Money makes the world go round, so before going abroad it’s a good idea to look into the currency of your chosen destination.
Spain is a member of the European Union (EU) and the euro-zone. This means you can move from certain EU counties to others without having to exchange funds. However, it also means that the fortunes of one country have an effect on the currency of others.
Coins start with the 1 cent piece and end with the 2 euro piece whilst notes can be found in 5, 10, 20, 50, 100, 200, and 500 euro denominations. Whilst the denomination side of the coins remains the same throughout the euro-zone the face side image varies from country to country.
Although foreign currencies can be changed into euro’s at currency exchange kiosks at airports and banks (among other places) it is more important now than ever to transfer your funds at the right time. Getting the best exchange rate possible can save you money and really help your global transition. If you’re emigrating it’s strongly recommended that you seek advice from a trusted currency broker. A good one to use is: http://www.torfx.com/.
If your stay in Spain is going to be of some duration you’ll probably need a Spanish bank account. There are roughly 30 national banks in Spain, with the two largest being Santander Cenral Hispano and Banco Bilbao Vizcaya Argentaria (BBVA). There are also numerous regional banks.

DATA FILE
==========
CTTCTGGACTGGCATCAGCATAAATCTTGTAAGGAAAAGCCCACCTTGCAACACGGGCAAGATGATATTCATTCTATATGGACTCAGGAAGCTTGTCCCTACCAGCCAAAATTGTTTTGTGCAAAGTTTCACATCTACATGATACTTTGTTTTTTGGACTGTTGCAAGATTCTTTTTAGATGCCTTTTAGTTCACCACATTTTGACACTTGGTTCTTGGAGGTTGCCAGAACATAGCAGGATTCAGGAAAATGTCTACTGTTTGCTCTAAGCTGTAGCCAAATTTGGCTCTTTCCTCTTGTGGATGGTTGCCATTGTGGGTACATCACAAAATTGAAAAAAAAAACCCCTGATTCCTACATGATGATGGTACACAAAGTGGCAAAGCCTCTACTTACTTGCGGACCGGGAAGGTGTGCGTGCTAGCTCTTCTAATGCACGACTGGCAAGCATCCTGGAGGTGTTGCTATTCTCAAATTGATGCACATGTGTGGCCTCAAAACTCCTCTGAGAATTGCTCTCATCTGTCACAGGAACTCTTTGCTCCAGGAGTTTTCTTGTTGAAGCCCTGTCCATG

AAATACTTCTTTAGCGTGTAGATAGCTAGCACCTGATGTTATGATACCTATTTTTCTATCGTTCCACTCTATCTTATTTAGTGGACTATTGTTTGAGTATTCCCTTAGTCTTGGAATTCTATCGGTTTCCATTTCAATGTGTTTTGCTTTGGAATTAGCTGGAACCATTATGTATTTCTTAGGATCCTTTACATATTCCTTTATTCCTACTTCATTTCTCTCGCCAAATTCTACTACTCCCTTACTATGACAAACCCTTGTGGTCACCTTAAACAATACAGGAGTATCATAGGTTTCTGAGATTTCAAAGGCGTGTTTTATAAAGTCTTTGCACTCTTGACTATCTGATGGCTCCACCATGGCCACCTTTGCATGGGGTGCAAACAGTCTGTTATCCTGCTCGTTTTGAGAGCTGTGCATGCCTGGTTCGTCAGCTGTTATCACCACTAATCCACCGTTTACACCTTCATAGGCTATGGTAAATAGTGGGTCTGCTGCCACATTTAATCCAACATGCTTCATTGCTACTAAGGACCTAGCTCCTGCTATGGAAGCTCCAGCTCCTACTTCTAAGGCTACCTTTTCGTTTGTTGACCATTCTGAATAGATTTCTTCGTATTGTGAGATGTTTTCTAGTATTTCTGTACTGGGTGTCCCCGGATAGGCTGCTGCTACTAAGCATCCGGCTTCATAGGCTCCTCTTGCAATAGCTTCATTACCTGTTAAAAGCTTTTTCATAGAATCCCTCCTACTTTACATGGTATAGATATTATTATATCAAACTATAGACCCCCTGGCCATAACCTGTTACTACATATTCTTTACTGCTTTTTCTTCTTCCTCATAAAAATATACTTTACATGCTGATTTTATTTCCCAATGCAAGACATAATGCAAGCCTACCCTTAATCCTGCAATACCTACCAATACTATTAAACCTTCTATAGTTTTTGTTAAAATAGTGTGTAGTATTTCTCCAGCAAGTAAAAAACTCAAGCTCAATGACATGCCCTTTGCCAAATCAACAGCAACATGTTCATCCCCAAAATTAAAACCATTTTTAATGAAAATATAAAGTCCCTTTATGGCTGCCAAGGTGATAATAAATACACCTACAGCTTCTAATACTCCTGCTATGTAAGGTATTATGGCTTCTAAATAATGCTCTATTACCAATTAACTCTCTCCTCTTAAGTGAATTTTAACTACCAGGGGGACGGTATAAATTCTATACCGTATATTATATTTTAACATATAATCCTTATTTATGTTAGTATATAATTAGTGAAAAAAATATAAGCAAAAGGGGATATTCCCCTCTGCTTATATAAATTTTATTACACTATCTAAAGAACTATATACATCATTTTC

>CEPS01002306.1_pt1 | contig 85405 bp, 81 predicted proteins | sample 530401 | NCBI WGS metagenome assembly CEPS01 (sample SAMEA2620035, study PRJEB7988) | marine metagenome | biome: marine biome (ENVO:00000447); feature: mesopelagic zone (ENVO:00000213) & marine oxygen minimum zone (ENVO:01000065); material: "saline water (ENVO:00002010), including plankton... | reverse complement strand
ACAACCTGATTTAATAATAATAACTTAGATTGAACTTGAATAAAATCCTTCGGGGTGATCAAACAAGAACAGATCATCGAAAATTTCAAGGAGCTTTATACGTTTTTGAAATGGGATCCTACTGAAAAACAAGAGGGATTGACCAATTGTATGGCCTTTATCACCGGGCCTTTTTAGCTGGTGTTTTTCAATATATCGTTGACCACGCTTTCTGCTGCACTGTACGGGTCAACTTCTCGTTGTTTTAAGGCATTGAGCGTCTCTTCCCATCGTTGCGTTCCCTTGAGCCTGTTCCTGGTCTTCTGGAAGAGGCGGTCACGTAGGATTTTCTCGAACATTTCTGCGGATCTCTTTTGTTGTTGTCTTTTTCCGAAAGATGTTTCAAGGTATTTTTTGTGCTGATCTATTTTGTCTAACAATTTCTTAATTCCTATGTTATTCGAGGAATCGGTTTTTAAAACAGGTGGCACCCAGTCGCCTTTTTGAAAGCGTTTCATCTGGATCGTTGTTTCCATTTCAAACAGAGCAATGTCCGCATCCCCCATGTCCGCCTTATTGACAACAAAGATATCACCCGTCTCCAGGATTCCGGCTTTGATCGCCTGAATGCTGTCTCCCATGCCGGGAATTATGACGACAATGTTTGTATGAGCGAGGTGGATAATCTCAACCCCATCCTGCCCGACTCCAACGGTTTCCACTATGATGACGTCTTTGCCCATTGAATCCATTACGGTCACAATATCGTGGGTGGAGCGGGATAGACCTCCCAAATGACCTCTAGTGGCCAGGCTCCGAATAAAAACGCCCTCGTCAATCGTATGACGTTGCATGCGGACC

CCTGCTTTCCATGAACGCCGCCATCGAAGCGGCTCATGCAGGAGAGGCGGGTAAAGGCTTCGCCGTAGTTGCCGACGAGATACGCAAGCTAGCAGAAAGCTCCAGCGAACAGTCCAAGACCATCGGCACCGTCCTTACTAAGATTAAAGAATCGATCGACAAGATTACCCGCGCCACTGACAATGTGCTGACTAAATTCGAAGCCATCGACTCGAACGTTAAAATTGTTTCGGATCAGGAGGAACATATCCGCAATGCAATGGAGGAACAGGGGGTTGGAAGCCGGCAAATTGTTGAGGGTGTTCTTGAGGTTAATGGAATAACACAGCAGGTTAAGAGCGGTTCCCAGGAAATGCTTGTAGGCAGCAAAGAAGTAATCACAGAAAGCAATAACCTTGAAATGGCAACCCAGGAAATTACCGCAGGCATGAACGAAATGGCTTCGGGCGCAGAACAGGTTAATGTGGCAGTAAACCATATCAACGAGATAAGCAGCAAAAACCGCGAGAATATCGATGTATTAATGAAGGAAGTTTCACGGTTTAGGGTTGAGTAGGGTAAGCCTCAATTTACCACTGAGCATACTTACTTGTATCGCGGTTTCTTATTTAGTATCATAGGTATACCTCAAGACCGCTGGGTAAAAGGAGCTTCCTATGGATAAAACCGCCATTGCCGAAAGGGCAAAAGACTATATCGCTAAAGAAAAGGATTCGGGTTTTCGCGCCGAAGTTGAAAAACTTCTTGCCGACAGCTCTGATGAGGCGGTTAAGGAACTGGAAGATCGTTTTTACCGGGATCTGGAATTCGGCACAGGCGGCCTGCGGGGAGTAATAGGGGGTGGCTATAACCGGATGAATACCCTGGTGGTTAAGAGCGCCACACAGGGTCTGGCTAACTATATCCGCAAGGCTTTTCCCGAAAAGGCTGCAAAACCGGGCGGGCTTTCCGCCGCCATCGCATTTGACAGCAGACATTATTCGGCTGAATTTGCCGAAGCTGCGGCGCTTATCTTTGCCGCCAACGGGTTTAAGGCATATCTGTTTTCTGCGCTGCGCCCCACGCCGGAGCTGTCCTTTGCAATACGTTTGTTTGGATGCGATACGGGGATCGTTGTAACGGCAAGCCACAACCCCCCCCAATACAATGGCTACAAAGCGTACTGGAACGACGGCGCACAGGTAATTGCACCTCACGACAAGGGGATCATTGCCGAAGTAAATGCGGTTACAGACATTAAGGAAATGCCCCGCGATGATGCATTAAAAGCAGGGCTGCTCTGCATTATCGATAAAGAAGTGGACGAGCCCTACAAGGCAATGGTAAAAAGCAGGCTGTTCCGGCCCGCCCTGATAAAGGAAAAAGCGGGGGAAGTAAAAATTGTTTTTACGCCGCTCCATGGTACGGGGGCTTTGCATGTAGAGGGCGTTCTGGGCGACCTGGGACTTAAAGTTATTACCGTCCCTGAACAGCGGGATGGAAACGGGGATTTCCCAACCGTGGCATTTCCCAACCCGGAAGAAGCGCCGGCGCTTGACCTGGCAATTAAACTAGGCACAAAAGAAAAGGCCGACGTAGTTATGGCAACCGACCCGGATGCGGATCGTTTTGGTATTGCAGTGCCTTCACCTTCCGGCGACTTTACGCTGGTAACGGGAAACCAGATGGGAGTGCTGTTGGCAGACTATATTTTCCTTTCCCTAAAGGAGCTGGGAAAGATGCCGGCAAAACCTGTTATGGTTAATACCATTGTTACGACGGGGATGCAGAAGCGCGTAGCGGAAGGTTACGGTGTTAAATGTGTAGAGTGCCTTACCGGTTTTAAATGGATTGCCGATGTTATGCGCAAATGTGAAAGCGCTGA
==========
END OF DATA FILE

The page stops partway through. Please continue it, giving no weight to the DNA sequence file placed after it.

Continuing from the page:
As always, shop around and find the bank which offers the best services for you. If you deposit foreign currency into a Spanish Bank account you will need to request immediately that it be converted to Euros. If you don’t you may encounter problems when you try to do it later.
Resident and non-resident bank accounts are the two types available for foreigners in Spain and these do not vary much when it comes to fees and services. The principle difference between the two is that the bank may refuse to issue non-resident account holders with a credit card or offer an overdraft facility. In order to open a non-resident bank account you’ll need to produce a valid identification document or passport and corroborate your non-resident status by providing a ‘certificado de no residencia’ (although some banks may not require this). A ‘certificado de no residencia’ can be applied for and collected at a Spanish police Station. If you become a resident at any time after opening the account you must inform the bank and present them with a copy of your ‘tarjeta de residencia’. Be aware that every two years the bank will conduct a check on your residency status.